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Start by checking your credit score. "The higher your score, the better the interest rate on your mortgage will be," writes Ramit Sethi in "I Will Teach You To Be Rich." Good credit can mean significantly lower monthly payments, so if your score is not great, consider delaying this big purchase until you've built up your credit.
As for monthly payments, personal finance experts say a good rule of thumb is to make sure make sure the total monthly payment doesn't consume more than 30% of your take-home pay.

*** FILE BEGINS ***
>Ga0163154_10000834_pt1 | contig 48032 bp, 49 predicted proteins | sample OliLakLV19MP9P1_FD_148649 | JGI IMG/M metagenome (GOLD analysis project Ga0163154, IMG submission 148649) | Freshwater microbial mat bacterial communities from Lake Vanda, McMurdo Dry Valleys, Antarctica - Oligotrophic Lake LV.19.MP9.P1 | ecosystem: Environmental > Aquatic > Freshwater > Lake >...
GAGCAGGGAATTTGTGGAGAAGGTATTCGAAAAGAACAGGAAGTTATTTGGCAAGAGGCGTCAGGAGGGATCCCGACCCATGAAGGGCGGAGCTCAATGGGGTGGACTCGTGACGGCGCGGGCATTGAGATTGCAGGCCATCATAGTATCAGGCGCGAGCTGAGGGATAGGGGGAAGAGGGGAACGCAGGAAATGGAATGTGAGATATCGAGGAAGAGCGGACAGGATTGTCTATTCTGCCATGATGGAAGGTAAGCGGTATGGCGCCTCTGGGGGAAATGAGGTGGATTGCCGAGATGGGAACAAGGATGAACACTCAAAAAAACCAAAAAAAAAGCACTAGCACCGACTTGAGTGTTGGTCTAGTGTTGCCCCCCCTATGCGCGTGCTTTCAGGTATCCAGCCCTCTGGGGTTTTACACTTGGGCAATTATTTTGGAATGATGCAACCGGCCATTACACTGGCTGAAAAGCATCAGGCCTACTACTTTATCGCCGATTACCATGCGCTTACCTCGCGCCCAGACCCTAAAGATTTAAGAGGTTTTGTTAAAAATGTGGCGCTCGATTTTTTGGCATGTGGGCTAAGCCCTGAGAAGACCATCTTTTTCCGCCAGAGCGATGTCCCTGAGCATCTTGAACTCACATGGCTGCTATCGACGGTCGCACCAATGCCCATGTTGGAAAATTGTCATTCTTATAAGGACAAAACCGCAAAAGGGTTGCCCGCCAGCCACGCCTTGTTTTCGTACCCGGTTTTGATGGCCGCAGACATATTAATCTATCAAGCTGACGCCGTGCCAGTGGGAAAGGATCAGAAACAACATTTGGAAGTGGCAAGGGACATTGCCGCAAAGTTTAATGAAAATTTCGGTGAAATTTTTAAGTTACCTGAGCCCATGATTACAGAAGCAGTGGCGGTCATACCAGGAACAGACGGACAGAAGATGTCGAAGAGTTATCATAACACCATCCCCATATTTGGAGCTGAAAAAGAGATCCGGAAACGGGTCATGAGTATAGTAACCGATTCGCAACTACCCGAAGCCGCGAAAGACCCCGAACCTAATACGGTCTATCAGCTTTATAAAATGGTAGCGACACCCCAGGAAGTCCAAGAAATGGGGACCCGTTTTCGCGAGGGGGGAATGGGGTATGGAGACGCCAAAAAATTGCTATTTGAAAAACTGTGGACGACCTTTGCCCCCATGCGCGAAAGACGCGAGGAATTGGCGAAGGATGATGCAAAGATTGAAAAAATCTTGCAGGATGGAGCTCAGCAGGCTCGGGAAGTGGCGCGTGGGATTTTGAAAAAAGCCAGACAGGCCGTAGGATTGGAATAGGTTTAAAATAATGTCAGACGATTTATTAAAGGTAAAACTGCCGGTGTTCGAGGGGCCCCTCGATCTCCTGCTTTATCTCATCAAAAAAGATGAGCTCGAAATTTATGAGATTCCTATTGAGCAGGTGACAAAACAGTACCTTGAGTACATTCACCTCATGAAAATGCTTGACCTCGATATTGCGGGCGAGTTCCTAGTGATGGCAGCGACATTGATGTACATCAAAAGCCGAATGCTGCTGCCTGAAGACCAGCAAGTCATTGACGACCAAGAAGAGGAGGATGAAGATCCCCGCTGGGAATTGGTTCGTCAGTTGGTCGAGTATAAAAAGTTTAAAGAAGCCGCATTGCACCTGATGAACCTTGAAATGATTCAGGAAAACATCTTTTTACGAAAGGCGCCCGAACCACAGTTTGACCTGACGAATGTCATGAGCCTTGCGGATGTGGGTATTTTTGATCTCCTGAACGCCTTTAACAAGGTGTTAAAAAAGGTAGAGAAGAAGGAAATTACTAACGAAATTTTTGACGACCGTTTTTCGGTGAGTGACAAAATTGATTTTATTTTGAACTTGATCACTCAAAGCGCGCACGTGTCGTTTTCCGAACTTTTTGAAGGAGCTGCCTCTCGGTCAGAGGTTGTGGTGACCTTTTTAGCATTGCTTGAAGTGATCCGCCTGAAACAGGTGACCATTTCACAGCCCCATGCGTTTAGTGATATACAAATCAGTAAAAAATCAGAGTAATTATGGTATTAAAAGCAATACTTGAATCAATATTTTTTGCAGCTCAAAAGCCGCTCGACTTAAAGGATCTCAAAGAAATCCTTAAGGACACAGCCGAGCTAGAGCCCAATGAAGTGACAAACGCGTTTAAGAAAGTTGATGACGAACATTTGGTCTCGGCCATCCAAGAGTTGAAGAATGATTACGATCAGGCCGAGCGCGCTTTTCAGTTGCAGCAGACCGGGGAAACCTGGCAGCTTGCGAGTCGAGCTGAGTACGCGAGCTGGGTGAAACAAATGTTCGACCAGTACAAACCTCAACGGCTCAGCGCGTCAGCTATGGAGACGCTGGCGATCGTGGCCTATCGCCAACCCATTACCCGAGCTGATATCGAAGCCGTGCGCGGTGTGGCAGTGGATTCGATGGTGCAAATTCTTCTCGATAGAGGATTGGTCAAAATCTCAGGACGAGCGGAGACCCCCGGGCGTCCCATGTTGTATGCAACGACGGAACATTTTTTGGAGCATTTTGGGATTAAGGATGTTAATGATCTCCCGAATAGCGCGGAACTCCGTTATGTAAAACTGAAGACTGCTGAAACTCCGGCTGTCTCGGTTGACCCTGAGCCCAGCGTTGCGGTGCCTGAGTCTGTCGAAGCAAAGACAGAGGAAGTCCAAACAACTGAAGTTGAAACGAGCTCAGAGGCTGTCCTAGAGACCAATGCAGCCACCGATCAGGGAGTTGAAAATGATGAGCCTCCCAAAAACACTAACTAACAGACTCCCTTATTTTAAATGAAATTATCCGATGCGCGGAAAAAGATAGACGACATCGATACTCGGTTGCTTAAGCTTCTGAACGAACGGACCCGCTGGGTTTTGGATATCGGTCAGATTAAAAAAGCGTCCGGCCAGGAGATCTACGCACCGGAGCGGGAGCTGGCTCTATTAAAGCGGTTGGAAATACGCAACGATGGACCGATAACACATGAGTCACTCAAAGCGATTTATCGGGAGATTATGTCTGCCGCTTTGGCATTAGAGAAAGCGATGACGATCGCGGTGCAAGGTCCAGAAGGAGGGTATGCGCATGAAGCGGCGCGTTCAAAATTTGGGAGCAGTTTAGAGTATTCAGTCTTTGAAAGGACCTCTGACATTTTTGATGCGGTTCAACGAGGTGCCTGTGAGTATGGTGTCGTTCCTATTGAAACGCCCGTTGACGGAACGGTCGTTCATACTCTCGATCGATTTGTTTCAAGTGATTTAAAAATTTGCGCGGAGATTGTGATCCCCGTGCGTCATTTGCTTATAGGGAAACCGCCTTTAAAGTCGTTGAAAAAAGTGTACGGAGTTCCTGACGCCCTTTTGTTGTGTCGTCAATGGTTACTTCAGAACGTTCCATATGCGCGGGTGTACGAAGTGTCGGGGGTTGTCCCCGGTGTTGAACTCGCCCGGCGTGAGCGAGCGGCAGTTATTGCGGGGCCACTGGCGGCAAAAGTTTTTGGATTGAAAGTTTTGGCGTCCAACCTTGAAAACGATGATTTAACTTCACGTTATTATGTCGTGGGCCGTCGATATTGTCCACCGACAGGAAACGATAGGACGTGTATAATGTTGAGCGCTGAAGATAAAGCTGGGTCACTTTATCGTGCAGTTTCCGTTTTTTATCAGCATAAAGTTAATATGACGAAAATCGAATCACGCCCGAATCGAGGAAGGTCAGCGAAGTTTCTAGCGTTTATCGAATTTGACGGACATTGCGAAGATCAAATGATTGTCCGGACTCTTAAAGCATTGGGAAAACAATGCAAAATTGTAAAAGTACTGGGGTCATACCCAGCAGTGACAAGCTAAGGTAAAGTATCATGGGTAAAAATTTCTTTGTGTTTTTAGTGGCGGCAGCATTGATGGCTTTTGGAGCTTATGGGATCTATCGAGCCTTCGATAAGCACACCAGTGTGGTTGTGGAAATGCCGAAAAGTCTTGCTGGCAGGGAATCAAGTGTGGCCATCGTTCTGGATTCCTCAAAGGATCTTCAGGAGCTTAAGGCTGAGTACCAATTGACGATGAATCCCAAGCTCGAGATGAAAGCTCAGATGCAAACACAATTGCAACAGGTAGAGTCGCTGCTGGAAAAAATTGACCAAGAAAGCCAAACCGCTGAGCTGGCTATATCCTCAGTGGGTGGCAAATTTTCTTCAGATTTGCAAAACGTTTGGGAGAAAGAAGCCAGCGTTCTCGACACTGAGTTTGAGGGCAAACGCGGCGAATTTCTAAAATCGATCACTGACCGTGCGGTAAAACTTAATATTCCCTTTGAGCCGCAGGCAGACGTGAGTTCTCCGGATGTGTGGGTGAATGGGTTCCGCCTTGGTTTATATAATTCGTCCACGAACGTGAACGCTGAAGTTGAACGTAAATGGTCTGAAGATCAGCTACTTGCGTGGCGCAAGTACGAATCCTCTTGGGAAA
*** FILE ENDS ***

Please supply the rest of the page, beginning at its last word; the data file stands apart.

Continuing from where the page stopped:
It's also to your advantage to plan on being in this home for a while — at least 10 years, Sethi recommends. "The longer you stay in your house, the more you save," he explains. "If you sell through a traditional realtor, you pay that person a huge fee — usually 6% of the selling price. Divide that by just a few years, and it hits you a lot harder than if you had held the house for ten or twenty years." Not to mention, moving costs can be insanely high.